Wednesday, September 23, 2009

Sour Cream Cheesecake

Back when I used to be athletic (ha), I had a tennis coach who insisted that his mother made the best cheesecake in the world. At the time, my high school taste buds thought the Cheesecake Factory had the best cheesecake I ever tasted, and I was dubious that anyone's homemade version could top that.

And then one day, he gave me an entire 12" cheesecake for me and my family to share.

Laden with berries, the cheesecake he gave us had a sophisticated tinge of...something. I didn't know what it was at the time, but it really was the best cheesecake I ever had.

I suppose I grew up a little that day. I finally understood what "complex flavors" meant--when sweetness is combined with another flavor dimension, it can make something as simple as a cheesecake into a mind-blowing memory.

It's been years since I've talked to my coach, and I recently had a hankering for that cheesecake. The only clue I remembered was that his mother used to work at Draeger's supermarket in Los Altos, so off I went, driving 25 minutes for a figment of my imagination.

When I arrived, I realized how ridiculous it all was. I didn't even know his mother's name. As I gazed at the pastry display case in my stupor, I read the ingredient list for Draeger's cheesecake.
Sour cream.

But of course. Why didn't I figure it out earlier? Whipping out my trusty Blackberry, I searched for a sour cream cheesecake recipe. And right on top was one by Alton Brown that had 5 out of 5 stars by 141 people. Good enough for me. I was going to try this recipe at home.

Sour Cream Cheesecake
recipe adapted from Alton Brown

Oreo crust (you can buy it premade or make your own)

20 oz cream cheese
1 1/4 cups sour cream
1 cup sugar
1 T vanilla
2 eggs
3 yolks
1/3 cup heavy cream

Preheat oven to 250 degrees.

In a mixer with a paddle attachment, beat sour cream for 10 seconds. Add the cream cheese and sugar and mix on low for 30 seconds and then turn up to medium. Scrape the bowl.

In a separate container, combine vanilla, eggs, yolks and heavy cream. With the mixer on medium, slowly pour the mixture in. When half of it is incorporated, stop and scrape. Continue adding the mixture until the rest of the ingredients are incorporated. Once combined, pour into the crust.

Place cheesecake into a preheated water bath, in the oven for 1 1/2 hours. Turn the oven off and open the door for one minute. Close the door for one more hour. Remove the cheesecake from the water bath and place in the refrigerator for 6 hours to completely cool before serving.

Tuesday, September 22, 2009

Eric's Birthday Cake

My friend's birthday was this past week, and I was at a loss for what to give as a present. He's an avid gamer, but like most gamers, he already owned all the games he wanted to play.

"Why don't you make him a game cake?" my brilliant husband asked.

Countless Mario cakes have already been made, and I wanted mine to be different. So I searched the web for a screenshot of the classic game, and came up with this:

Can you guess my friend's name, his birthday, and how old he is now? :)

Monday, September 14, 2009

My Father-in-Law's Meatloaf

I never had meatloaf as a kid. My mom rarely made "American" food, so my family never saw it on the dinner table. It wasn't until college I finally had my first bite of meatloaf in the dorms and understood why it was so unappealing to the masses--shoveling through a dense, compressed brick of dry meat with a fork just seemed like a chore. I could diet on meatloaf because I never wanted to eat any. Plus there were all these weird colored specks packed in. It was as if the person who made the dish didn't have more than a celery rib to spare.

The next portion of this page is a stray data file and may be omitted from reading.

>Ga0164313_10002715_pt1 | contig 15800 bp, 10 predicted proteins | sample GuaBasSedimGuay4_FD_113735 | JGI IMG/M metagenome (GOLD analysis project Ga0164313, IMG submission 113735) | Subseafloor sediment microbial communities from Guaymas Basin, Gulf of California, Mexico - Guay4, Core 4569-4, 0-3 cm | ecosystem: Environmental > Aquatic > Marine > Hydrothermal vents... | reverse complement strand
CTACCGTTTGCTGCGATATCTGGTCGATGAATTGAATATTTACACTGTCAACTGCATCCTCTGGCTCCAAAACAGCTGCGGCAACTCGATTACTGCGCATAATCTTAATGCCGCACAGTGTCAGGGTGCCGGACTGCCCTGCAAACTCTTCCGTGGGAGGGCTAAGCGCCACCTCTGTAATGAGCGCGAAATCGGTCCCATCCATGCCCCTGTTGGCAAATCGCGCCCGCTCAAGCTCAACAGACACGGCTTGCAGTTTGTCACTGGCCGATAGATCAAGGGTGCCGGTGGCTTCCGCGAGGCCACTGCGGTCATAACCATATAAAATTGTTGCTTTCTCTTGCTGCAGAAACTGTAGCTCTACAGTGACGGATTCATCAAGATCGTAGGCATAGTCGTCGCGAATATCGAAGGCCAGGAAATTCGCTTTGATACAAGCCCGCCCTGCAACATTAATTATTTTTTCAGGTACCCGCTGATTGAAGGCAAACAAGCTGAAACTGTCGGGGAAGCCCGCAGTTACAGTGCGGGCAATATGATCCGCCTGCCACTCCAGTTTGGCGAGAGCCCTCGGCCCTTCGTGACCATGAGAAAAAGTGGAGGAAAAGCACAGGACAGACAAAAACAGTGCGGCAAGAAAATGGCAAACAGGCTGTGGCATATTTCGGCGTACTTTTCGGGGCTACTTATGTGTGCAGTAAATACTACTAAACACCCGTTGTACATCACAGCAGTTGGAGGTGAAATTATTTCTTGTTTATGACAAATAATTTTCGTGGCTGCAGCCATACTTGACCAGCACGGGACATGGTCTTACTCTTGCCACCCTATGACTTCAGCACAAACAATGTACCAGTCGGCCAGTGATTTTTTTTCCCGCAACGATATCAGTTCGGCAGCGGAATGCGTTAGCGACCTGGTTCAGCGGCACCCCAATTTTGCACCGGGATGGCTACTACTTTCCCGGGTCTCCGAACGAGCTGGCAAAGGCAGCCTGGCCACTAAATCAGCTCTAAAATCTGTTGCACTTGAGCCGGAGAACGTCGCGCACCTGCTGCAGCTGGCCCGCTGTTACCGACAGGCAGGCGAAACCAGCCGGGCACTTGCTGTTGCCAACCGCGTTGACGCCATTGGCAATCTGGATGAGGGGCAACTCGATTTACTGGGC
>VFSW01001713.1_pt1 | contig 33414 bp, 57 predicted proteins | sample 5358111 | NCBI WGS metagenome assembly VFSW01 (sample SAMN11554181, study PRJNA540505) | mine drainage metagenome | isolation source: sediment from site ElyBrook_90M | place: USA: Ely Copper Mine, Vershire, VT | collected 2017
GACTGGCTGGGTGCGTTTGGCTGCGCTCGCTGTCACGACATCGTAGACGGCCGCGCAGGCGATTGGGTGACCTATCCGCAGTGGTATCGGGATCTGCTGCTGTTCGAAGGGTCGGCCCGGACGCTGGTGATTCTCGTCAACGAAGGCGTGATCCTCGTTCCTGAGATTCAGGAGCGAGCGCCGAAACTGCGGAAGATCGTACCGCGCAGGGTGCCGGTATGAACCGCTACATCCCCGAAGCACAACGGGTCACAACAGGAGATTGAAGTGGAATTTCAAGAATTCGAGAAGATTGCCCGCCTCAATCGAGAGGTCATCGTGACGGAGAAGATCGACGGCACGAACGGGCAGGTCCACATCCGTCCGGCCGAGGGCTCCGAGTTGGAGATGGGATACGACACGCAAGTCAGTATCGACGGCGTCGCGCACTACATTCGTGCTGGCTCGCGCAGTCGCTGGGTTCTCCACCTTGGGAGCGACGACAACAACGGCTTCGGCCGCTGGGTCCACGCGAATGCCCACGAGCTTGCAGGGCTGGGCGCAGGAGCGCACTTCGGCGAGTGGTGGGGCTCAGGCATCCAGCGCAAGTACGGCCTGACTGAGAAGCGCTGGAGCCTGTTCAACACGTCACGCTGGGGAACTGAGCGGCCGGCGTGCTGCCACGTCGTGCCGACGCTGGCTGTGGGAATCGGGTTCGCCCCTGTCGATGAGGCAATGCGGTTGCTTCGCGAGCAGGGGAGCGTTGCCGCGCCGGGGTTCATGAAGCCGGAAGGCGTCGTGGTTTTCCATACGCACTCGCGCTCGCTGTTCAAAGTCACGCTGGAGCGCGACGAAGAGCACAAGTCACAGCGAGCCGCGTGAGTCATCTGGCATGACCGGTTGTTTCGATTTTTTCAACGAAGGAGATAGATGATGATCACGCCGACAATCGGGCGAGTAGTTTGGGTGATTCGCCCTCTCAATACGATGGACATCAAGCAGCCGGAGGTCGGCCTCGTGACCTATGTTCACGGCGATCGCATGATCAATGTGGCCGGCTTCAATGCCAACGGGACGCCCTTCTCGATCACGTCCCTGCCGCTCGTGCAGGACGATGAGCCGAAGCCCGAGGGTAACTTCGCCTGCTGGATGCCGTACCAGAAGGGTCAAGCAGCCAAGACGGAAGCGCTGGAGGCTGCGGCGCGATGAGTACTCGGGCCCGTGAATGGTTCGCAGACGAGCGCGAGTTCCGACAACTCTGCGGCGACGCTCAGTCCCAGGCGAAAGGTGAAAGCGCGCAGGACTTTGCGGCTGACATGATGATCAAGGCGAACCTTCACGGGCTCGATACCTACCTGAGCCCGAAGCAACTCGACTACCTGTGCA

In fact, the first meatloaf I finally ever liked wasn't even made out of meat. If you haven't tried the "neatloaf" at Ananda Fuara in San Francisco, I suggest you give it a try. Don't let the fact the restaurant is in the Tenderloin scare you. Brave that urine smell and try something new.

When my husband and I first started dating, he kept asking if he could make his dad's meatloaf recipe for me. I kept making excuses. Most girls would go ga-ga over a guy who pleads to cook, but honestly? Meatloaf does not turn me on.

Eventually the day came. He made the meatloaf; I pored over a fashion magazine. Three mags later, my stomach growled. Are you done yet, I half-whined (it came from my stomach, I swear). The kitchen was a disaster, but my dear was in the midst of pulling the meatloaf out of the oven. Ten minutes later, dinner was ready.

I remember that first bite. It was good. I loved it so much I begged him for his dad's (now father-in-law) recipe. Four weeks later, he finally forwarded it to me:


This is from my memory since I am away from home. The quantity of seasoning
can be adjustable depending on what you feel like. You can also add other
herbs or stuff that you like to the meatloaf .

2 pounds ground beef (regular, not too lean) or half and half with
ground pork

1 egg
1 diced onion
1 shredded carrot
1 diced apple
1 cup 3-minute Quaker's oat meal (I always use), or bread crumbs
1 stalk diced celery
1/4 t ground pepper
1 t salt
1 T soy sauce/Worcester sauce

Mix all ingredients. If you don't like to clean the baking pan, you can line with aluminum foil before filling it up with the mixed ingredients. Bake at 350F for about 1 1/2 hours. When the top browns, the meatloaf should be done. Let it cool about 5-10 minutes before taking it out. Otherwise it might fall apart. Enjoy with ketchup and Worcester sauce.

Bon Appetit!


*Hint* For a nice meatloaf crust, securely pack the meat into the loaf pan and release the meat by flipping over the pan onto a foil-lined sheet before sticking it into the oven (see top photo).